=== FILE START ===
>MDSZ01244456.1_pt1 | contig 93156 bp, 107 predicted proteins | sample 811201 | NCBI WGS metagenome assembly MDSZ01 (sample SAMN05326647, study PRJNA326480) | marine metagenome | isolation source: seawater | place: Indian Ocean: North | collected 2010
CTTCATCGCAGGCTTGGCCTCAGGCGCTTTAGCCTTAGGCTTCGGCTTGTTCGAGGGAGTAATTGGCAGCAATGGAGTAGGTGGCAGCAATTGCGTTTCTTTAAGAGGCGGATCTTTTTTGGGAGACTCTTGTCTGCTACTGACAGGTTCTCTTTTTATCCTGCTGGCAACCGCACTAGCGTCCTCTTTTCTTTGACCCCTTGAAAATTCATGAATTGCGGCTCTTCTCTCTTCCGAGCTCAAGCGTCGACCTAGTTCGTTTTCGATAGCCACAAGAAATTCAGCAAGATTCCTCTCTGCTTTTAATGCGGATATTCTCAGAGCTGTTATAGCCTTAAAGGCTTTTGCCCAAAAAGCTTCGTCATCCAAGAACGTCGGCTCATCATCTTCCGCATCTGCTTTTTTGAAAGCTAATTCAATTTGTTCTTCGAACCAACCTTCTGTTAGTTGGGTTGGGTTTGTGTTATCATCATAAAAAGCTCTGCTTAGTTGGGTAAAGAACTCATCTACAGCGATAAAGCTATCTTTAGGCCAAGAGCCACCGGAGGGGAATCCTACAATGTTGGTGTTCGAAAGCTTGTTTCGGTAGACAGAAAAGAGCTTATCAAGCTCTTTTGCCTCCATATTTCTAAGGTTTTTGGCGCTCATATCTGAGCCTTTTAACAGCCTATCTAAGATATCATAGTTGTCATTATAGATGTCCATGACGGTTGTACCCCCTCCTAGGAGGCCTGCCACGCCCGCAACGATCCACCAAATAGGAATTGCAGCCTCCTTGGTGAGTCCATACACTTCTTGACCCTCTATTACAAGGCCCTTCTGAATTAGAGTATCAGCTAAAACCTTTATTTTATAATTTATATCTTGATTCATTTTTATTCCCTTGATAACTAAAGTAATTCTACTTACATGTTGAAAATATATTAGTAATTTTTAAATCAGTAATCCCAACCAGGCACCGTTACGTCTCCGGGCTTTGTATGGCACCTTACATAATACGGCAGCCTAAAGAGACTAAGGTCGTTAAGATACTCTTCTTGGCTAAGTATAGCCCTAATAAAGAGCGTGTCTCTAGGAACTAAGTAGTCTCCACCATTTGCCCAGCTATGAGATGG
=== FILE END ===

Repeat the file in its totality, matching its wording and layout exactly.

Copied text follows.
>MDSZ01244456.1_pt1 | contig 93156 bp, 107 predicted proteins | sample 811201 | NCBI WGS metagenome assembly MDSZ01 (sample SAMN05326647, study PRJNA326480) | marine metagenome | isolation source: seawater | place: Indian Ocean: North | collected 2010
CTTCATCGCAGGCTTGGCCTCAGGCGCTTTAGCCTTAGGCTTCGGCTTGTTCGAGGGAGTAATTGGCAGCAATGGAGTAGGTGGCAGCAATTGCGTTTCTTTAAGAGGCGGATCTTTTTTGGGAGACTCTTGTCTGCTACTGACAGGTTCTCTTTTTATCCTGCTGGCAACCGCACTAGCGTCCTCTTTTCTTTGACCCCTTGAAAATTCATGAATTGCGGCTCTTCTCTCTTCCGAGCTCAAGCGTCGACCTAGTTCGTTTTCGATAGCCACAAGAAATTCAGCAAGATTCCTCTCTGCTTTTAATGCGGATATTCTCAGAGCTGTTATAGCCTTAAAGGCTTTTGCCCAAAAAGCTTCGTCATCCAAGAACGTCGGCTCATCATCTTCCGCATCTGCTTTTTTGAAAGCTAATTCAATTTGTTCTTCGAACCAACCTTCTGTTAGTTGGGTTGGGTTTGTGTTATCATCATAAAAAGCTCTGCTTAGTTGGGTAAAGAACTCATCTACAGCGATAAAGCTATCTTTAGGCCAAGAGCCACCGGAGGGGAATCCTACAATGTTGGTGTTCGAAAGCTTGTTTCGGTAGACAGAAAAGAGCTTATCAAGCTCTTTTGCCTCCATATTTCTAAGGTTTTTGGCGCTCATATCTGAGCCTTTTAACAGCCTATCTAAGATATCATAGTTGTCATTATAGATGTCCATGACGGTTGTACCCCCTCCTAGGAGGCCTGCCACGCCCGCAACGATCCACCAAATAGGAATTGCAGCCTCCTTGGTGAGTCCATACACTTCTTGACCCTCTATTACAAGGCCCTTCTGAATTAGAGTATCAGCTAAAACCTTTATTTTATAATTTATATCTTGATTCATTTTTATTCCCTTGATAACTAAAGTAATTCTACTTACATGTTGAAAATATATTAGTAATTTTTAAATCAGTAATCCCAACCAGGCACCGTTACGTCTCCGGGCTTTGTATGGCACCTTACATAATACGGCAGCCTAAAGAGACTAAGGTCGTTAAGATACTCTTCTTGGCTAAGTATAGCCCTAATAAAGAGCGTGTCTCTAGGAACTAAGTAGTCTCCACCATTTGCCCAGCTATGAGATGG